Sayeeda Warsi: The Tory peer who never plays it safe

She is a tough talker ready to take on anyone from hardcore Islamists to the BNP, which may explain why David Cameron has chosen her to lead his 'broken Britain' campaign. She speaks to our political editor, Jane Merrick

Sayeeda Warsi is tough. David Cameron's no-nonsense shadow communities minister belittled the BNP leader, Nick Griffin, as a "confused man" on Question Time and barely flinched when she was pelted with eggs by Islamist extremists while campaigning in Luton. But it is a warm and relaxed Baroness Warsi, barefoot with painted toenails, who opens the front door to me at her family home outside Wakefield.

She apologises because the boiler in her detached house has broken down: there is no central heating. We go into the dining room where there is an open fire burning. Her husband, Iftikhar Azam, makes a pot of tea and brings plates filled with chocolate biscuits.

Weeks away from the election, Warsi is on the verge of becoming the first Muslim member of a British cabinet. She will be in charge of Cameron's big idea: mending Britain's "broken society". Central to this will be using social action projects – community gardens or street pastor projects – to foster neighbourhood spirit.

I am sceptical about this rather woolly plan. I imagine Cameron, in his picturesque Oxfordshire village – all wellies and WI – believing that the same community spirit that rallies round to raise money for the church roof can be magically conjured up in the most deprived estates, and that, in turn, society can somehow be "fixed". That is if you believe society is "broken" in the first place.

But Warsi says the problem with 13 years of Labour government is that money has been pumped into deprived, mainly Labour, areas, with very little to show for it. As with previous Tory governments, she says, there will be a "retrenchment of the state", but the difference under Cameron is that people will not be left entirely alone: voluntary groups, social entrepreneurs or individual activists will be paid to set up community projects. Warsi calls it a "franchise model".

Surely the last thing deprived estates need is cuts. She replies: "Clearly, if the solution to all their problems was money, we would have solved it, wouldn't we? That should send out a strong signal to say: actually, money is not always the answer."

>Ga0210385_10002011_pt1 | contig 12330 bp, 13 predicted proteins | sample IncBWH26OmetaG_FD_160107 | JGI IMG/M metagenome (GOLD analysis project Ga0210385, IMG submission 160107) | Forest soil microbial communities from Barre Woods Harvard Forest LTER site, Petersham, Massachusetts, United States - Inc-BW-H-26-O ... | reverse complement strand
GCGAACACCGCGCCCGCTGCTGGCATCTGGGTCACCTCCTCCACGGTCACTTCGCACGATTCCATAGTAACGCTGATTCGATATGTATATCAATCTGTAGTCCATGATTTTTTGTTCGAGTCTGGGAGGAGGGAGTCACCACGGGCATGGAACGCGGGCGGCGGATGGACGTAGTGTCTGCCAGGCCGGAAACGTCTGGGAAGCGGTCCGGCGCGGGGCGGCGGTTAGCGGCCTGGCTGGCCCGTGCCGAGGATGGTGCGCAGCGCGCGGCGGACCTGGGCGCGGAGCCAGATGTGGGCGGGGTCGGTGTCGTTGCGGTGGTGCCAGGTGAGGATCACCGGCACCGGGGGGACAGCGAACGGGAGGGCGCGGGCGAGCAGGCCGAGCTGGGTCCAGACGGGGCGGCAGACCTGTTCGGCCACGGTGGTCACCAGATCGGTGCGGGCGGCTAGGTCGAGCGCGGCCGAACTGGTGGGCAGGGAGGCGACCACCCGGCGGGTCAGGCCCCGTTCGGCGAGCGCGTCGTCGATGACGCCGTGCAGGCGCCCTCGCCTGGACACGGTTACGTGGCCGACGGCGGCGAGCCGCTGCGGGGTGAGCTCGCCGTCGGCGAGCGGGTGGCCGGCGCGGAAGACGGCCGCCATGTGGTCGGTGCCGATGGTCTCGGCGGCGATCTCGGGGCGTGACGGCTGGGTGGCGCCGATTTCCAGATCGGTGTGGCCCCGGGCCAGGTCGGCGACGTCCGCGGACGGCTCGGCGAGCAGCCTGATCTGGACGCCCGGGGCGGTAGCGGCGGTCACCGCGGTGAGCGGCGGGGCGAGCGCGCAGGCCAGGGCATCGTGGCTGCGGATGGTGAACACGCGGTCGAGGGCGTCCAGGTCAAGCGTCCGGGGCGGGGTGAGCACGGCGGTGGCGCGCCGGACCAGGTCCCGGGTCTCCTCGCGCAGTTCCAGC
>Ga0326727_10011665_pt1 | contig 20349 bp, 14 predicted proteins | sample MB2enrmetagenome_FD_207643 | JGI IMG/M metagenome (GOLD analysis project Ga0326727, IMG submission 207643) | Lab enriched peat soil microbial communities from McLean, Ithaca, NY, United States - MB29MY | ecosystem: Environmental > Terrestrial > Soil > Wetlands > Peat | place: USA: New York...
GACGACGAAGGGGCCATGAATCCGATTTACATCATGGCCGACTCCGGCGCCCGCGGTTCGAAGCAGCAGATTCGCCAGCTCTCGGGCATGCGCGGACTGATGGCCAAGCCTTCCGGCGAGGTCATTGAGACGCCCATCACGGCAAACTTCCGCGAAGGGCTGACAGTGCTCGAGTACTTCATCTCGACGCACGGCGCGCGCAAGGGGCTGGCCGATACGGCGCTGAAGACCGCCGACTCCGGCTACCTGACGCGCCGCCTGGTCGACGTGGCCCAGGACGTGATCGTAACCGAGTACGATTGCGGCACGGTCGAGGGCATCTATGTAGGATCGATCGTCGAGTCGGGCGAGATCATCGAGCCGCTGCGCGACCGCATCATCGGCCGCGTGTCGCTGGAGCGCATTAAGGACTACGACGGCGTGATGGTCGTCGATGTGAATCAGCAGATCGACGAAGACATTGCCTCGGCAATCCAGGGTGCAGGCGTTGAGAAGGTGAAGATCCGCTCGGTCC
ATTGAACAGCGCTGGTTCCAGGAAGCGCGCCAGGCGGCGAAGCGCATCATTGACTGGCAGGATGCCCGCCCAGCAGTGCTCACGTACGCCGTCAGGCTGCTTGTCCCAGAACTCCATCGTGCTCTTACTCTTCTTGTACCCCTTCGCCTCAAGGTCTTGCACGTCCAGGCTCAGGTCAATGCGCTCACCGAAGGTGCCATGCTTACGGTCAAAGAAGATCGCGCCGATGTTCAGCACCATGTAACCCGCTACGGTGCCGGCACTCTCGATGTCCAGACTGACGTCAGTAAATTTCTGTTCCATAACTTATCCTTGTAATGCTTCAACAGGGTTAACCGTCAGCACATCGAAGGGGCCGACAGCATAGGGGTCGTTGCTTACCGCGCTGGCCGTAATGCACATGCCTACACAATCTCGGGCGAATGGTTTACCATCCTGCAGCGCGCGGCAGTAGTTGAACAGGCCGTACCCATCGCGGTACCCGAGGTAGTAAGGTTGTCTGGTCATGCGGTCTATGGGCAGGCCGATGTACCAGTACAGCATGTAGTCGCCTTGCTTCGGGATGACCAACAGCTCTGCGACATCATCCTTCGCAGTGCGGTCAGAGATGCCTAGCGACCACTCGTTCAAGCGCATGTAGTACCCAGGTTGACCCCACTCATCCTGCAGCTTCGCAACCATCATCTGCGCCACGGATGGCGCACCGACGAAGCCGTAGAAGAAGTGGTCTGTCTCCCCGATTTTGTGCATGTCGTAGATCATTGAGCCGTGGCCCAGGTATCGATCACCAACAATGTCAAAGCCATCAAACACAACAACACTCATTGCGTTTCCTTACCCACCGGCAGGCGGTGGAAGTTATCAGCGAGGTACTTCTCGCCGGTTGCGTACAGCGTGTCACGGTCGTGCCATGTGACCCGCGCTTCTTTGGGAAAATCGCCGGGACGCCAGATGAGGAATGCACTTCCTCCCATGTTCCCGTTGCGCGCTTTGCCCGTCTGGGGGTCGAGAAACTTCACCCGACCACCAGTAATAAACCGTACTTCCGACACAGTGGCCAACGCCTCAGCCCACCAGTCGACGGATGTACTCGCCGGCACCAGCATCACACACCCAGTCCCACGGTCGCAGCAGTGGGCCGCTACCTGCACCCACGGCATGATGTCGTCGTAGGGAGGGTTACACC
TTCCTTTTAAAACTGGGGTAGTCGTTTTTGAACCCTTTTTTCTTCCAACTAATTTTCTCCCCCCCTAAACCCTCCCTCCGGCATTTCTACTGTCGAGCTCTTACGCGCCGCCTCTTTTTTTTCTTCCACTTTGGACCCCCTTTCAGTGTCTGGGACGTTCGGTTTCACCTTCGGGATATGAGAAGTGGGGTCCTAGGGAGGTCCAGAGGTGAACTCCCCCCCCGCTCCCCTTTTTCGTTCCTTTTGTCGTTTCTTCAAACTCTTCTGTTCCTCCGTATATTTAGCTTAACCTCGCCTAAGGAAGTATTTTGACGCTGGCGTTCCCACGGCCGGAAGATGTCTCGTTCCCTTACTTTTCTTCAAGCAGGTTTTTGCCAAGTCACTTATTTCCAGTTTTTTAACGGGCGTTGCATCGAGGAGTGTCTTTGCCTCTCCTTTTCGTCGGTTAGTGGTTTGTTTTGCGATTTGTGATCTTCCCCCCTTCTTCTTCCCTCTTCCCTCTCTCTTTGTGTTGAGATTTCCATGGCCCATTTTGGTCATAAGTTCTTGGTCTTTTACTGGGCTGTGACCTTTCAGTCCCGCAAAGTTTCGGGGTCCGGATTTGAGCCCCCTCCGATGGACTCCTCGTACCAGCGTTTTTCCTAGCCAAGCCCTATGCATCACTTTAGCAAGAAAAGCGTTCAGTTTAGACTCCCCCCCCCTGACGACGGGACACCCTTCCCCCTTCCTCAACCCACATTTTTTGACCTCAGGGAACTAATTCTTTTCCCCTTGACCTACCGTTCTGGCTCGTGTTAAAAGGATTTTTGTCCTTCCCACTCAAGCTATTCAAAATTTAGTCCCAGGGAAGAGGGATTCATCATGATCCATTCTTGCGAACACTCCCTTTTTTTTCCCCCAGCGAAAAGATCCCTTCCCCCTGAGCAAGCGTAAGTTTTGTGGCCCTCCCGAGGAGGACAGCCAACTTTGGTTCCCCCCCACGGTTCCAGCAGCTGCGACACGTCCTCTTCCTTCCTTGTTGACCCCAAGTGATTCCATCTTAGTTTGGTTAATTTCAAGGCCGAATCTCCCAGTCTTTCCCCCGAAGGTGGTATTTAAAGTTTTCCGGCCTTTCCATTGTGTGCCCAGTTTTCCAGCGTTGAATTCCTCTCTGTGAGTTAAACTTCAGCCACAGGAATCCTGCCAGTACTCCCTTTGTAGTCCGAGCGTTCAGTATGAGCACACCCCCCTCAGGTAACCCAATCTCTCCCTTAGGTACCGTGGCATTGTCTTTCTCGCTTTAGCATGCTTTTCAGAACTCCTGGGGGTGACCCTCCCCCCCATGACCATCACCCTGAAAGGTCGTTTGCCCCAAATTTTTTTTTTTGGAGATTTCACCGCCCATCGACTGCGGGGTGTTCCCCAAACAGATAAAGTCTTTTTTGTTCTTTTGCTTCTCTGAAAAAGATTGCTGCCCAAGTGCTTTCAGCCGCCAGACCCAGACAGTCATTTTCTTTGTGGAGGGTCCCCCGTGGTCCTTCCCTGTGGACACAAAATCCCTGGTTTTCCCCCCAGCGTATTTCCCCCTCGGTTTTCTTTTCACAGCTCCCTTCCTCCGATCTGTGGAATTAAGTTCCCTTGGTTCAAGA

Warsi, 38, gets her hard-work ethic from her father, Safdar Hussain, who came to Britain from Punjab in the 1960s with just £2.50 to his name. After working in a mill, he set up his own successful bed furniture company. Sayeeda, the second of five daughters, was educated at Birkdale High School and Leeds University, where she studied law, and practised as a criminal defence lawyer before entering politics.

She inherited a "very clear ethos from dad; whether you call it a Yorkshire ethos, migrant ethos, Pakistani ethos. It was: you get out there and you work, and you work hard, and it doesn't matter what you do, you work for it. He used to say: 'I never want to see any of you down at the dole queue.' That was his big thing."

Warsi stood unsuccessfully as a Tory candidate in the 2005 election in Dewsbury, losing to Shahid Malik. She had already impressed party grandees, including Oliver Letwin, who had talent-spotted her at a fringe meeting at the party conference in 2003.

Cameron promoted her to vice-chairman of the party with responsibility for cities when he became leader. In 2007, he gave her a peerage, ensuring she could serve in his shadow cabinet, in charge of community cohesion and social action.

Does she want to be remembered as the first Muslim cabinet minister? She appears frustrated by the question: "When I am on television and they refer to me as a Muslim, I think, well, if I come across as half normal and they think 'she happens to be Muslim', that's a way of creating a better understanding between communities."

Later, I point out that there are some male Tory MPs who privately complain that a number of women in the shadow cabinet are there simply to make up the numbers. Warsi gives a hearty laugh. "I am sure they say worse than that: 'Look, she's a token brown woman from Yorkshire!'"

After the notorious Question Time last October, when Griffin became the first BNP figure to appear on the panel, Warsi earned praise for her performance. But her views on the BNP and immigration have caused controversy: two years ago, in an interview with this newspaper, she said supporters of the BNP had "legitimate concerns"; she is not retreating from her position: "There is a distinction between tackling the BNP and their racist ideology, and tackling the issues that bug people. The two are not the same."

In November, while on a tour in Luton with the Tory parliamentary candidate, she was attacked by a group of Islamist extremists. They pelted her with eggs and accused her of not being a proper Muslim. Rather than run, she challenged the men, from the banned group al-Muhajiroun, to a debate.